Plastics account for 60% of the litter found in local creeks and a recent Scripps Institution of Oceanography study reports that plastic debris in the Pacific Ocean grew a hundredfold over the past four decades. Local cities are required by the stormwater Municipal Regional Permit to reduce trash found along creeks and San Francisco shore by 100% by 2022. Despite extensive outreach and Palo Alto’s 2009 Bag Ordinance (which applied only to large grocery stores) plastic bag pollution persists locally. Approximately 350 plastic bags were found in Palo Alto’s lower watershed in 2012 from two creek clean up events and a one-month bag sighting tally.
In May 2013, these issues prompted Palo Alto City Council to expand its 2009 Bag Ordinance to include all Retail and Food Service Establishments. The Ordinance also added additional requirements for the types of bags used at Retail. The Ordinance will reduce 20 million single-use plastic and paper bags after the first year of implementation (Palo Alto Disposable Checkout Bag Ordinance Environmental Impact Report, January 2013).
What are the main requirements of Palo Alto’s bag ordinance? Starting July 1, 2013 Retail Establishments may no longer distribute single-use plastic checkout bags and must charge a minimum of ten cents for paper or reusable bags. The store charge must be shown on customer receipts and reusable and paper bags must meet certain specifications. Records on bag sales must be kept and provided to the City upon request.
Read the complete Ordinance Requirements for Food Service Establishments Start November 1, 2013, Starting November 1, Food Service Establishments such as restaurants, delicatessens, convenience stores selling prepared food, and food trucks cannot distribute single-use plastic checkout bags for food items. Customers can opt for no bag, paper bags may be provided to customers at no charge and reusable bags may be used at the discretion of customers and restaurants. Individual paper or plastic product bags without handles may be used around containers of soups or stews to prevent spilling.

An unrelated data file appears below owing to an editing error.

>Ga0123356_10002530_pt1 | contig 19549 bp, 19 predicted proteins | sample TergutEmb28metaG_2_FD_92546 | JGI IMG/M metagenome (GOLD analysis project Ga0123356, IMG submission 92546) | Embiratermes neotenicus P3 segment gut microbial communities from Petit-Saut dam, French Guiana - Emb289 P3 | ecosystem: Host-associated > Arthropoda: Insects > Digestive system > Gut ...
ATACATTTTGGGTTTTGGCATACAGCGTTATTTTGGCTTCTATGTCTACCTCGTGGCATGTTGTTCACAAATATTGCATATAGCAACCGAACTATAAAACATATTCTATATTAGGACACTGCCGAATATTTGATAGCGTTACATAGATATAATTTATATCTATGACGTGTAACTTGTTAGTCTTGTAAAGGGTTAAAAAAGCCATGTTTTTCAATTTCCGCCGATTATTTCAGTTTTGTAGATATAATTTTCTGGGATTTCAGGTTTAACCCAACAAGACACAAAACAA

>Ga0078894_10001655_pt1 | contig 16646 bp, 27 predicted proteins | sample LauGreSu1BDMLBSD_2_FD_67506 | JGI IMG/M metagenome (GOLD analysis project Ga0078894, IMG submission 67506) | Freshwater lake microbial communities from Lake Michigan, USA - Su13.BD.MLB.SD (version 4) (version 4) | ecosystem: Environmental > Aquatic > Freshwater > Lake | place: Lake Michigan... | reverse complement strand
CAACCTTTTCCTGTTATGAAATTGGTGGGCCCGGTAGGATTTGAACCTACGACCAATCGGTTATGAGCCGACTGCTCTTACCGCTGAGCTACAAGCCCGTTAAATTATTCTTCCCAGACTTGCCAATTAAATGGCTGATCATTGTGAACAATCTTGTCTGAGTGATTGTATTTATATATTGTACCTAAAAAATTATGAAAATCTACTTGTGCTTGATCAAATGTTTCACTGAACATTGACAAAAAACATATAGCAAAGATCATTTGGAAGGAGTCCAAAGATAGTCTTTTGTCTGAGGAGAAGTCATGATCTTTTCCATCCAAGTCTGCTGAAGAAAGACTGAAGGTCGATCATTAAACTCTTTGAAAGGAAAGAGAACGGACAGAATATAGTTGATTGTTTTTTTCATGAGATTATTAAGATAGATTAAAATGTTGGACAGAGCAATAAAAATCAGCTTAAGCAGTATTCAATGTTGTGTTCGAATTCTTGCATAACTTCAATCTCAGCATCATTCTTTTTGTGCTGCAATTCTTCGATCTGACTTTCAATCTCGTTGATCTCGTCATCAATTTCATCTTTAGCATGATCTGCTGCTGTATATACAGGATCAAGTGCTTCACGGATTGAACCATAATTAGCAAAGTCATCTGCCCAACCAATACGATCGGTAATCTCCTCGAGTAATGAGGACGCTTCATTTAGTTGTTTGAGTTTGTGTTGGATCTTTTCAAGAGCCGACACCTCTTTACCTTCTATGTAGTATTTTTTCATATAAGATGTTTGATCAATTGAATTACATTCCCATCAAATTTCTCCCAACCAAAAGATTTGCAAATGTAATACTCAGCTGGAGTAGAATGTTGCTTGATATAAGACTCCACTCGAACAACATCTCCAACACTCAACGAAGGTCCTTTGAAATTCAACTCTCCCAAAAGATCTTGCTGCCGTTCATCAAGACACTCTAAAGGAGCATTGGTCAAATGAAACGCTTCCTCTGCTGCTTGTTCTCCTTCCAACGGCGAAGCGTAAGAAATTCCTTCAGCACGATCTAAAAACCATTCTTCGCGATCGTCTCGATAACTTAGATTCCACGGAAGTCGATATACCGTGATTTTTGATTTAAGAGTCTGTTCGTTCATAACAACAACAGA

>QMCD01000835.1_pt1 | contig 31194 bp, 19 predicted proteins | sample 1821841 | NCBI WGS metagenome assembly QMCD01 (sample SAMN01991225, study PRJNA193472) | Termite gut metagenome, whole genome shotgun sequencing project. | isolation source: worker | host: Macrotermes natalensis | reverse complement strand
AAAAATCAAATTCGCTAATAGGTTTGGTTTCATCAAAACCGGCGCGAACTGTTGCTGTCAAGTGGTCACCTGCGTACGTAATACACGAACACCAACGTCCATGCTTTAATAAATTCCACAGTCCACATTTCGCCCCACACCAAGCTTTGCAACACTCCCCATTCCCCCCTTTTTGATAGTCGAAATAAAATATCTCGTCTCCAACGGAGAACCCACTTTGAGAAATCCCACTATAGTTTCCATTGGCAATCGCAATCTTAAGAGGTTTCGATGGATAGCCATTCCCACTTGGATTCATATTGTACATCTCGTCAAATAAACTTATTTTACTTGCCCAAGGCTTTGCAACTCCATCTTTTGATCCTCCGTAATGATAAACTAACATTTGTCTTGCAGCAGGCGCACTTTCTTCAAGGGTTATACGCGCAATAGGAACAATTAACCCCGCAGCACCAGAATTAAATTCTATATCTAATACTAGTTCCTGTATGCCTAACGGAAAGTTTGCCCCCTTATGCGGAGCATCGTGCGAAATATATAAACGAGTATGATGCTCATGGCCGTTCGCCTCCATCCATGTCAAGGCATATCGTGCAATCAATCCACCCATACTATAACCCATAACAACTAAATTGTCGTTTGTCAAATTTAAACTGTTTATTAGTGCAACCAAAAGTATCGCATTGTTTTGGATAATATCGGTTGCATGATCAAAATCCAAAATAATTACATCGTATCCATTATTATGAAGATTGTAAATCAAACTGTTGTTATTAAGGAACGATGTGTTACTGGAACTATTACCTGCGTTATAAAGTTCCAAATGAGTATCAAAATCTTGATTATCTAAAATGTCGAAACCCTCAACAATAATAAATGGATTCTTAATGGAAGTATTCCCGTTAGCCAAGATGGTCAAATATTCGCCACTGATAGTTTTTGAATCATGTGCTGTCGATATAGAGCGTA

Food Service Establishments located within a retailestablishment (e.g., a café within a department store, or a delicatessen within a grocery store must follow ordinance requirements for food service establishments when registers are designated only for the sale of prepared food (as a stand-alone restaurant would). If customers purchase retail items along with prepared food the entire purchase is subject to the ordinance requirements for Retailers including a minimum ten cent charge for paper or reusable bags. Please call Watershed Protection staff for guidance on unique situations.
Paper and Reusable Bags as defined by the ordinance must be labeled with the manufacturer, the material from which it is manufactured, the percentage of post-consumer recycled content, and a statement that the bag does not contain heavy metals. Refer to the Ordinance or contact Public Works - Watershed Protection for alternative options.
Bag It! Hold a movie screening! Invite you neighborhood, church, green team or service club to view this award-winning film which discusses how plastic bag impact our environment. Funny, inspirational and educational, this movie comes in 45 and 65 minute versions and is available for loan through Public Works – Watershed Protection Group. Call Maree Doden at 650.329.2495 to borrow a copy.